print "I'm from {0}, ({1}). I own: {2}".format(
      ,, ','.join(obj.things))

Let's create 2 MyClassOne objects and change one to be Milan, and give Milan "something":

foo1 = MyClassOne()
bar1 = MyClassOne() = "Milan" = "Italy"

When we call information() on the foo1 and bar1 we get the values you'd expect:

>>> information(foo1)
I'm from Milan, (Italy). I own: Something

>>> information(bar1)
I'm from Barcelona, (Spain). I own: 

However, if we were to do exactly the same thing, but using instances of MyClassTwo you'll see that the class attributes are shared between instances.

foo2 = MyClassTwo()
bar2 = MyClassTwo() = "Milan" = "Italy"

And then call information()...

>>> information(foo2)
I'm from Milan, (Italy). I own: Something
>>> information(bar2)
I'm from Barcelona, (Spain). I own: Something

So as you can see - things is being shared between the instances. things is a reference to a list that each instance has access to. So if you append to things from any instance that same list will be seen by all other instances.

The reason you don't see this behaviour in the string variables is because you are actually assigning a new variable to an instance. In this case that reference is "owned" by the instance and not shared at the class level. To illustrate let's assign a new list to things for bar2:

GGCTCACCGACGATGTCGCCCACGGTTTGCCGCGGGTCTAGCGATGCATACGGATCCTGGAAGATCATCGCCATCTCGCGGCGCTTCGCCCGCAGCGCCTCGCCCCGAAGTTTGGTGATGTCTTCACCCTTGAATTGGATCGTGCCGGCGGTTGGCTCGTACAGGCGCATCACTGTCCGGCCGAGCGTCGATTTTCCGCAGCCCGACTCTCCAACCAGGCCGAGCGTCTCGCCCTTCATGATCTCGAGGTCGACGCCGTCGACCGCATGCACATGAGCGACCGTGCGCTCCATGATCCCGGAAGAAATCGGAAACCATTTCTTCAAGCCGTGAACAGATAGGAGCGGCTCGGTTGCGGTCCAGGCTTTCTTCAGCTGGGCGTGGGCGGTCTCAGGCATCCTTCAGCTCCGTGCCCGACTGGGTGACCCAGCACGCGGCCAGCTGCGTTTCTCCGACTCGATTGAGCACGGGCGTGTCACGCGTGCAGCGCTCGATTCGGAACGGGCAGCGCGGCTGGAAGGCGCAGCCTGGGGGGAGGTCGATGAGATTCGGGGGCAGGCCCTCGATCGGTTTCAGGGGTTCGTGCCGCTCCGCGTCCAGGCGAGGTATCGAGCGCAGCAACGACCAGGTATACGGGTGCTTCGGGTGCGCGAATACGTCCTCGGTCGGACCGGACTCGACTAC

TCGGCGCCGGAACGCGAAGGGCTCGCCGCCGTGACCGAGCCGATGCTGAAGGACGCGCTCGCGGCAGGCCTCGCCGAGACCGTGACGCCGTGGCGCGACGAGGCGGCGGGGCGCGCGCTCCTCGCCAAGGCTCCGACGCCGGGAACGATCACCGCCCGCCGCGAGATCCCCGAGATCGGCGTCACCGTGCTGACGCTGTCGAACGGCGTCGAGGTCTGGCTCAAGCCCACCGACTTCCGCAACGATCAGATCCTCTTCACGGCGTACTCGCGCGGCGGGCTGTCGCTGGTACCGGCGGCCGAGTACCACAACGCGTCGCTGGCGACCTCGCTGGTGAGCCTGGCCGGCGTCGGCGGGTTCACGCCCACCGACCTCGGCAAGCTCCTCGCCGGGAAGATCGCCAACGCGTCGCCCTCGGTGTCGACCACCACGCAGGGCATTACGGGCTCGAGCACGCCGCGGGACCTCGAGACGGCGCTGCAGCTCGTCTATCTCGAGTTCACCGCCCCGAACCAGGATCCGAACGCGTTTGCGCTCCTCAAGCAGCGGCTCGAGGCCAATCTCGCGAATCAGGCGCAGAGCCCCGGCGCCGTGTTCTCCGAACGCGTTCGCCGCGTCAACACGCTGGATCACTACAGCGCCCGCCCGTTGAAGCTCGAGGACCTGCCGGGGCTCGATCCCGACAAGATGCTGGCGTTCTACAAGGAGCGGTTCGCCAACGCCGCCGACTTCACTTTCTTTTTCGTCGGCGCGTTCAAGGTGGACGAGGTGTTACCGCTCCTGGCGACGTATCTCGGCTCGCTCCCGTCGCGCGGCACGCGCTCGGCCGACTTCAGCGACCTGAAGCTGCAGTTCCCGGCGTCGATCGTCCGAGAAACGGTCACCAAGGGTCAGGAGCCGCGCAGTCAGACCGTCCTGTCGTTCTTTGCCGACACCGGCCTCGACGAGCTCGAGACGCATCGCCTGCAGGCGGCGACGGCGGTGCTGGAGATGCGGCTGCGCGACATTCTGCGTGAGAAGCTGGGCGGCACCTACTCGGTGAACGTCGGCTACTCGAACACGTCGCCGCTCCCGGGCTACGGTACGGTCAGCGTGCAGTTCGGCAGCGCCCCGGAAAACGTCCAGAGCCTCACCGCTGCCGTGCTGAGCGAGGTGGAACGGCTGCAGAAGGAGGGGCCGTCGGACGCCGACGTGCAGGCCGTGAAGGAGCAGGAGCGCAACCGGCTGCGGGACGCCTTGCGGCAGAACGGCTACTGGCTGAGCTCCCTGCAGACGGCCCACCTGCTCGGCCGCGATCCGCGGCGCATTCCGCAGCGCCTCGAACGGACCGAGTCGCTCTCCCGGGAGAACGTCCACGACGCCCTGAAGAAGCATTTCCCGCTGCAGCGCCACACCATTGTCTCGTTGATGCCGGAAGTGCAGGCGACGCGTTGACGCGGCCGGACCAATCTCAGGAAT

bar2.things = []

This results in:

>>> information(foo2)
I'm from Milan, (Italy). I own: Something
>>> information(bar2)
I'm from Barcelona, (Spain). I own: 
share|improve this answer
Thanks a lot! It makes perfect sense now. I suppose that I got confused because I was using an immutable type. – David Martinez Dec 13 '12 at 15:30

You're two versions of the code are very different. In python, you have 2 distinct entities: classes and class instances. An instance is what is created when you do:

new_instance = my_class()

You can bind attributes to an instance within __init__ via self (self is the new instance).

class MyClass(object):
    def __init__(self): = ""  #every instance will have a `country` attribute initialized to ""

There's nothing terribly special about self and __init__. self is the customary name that is used to represent the instance that gets passed to every method (by default).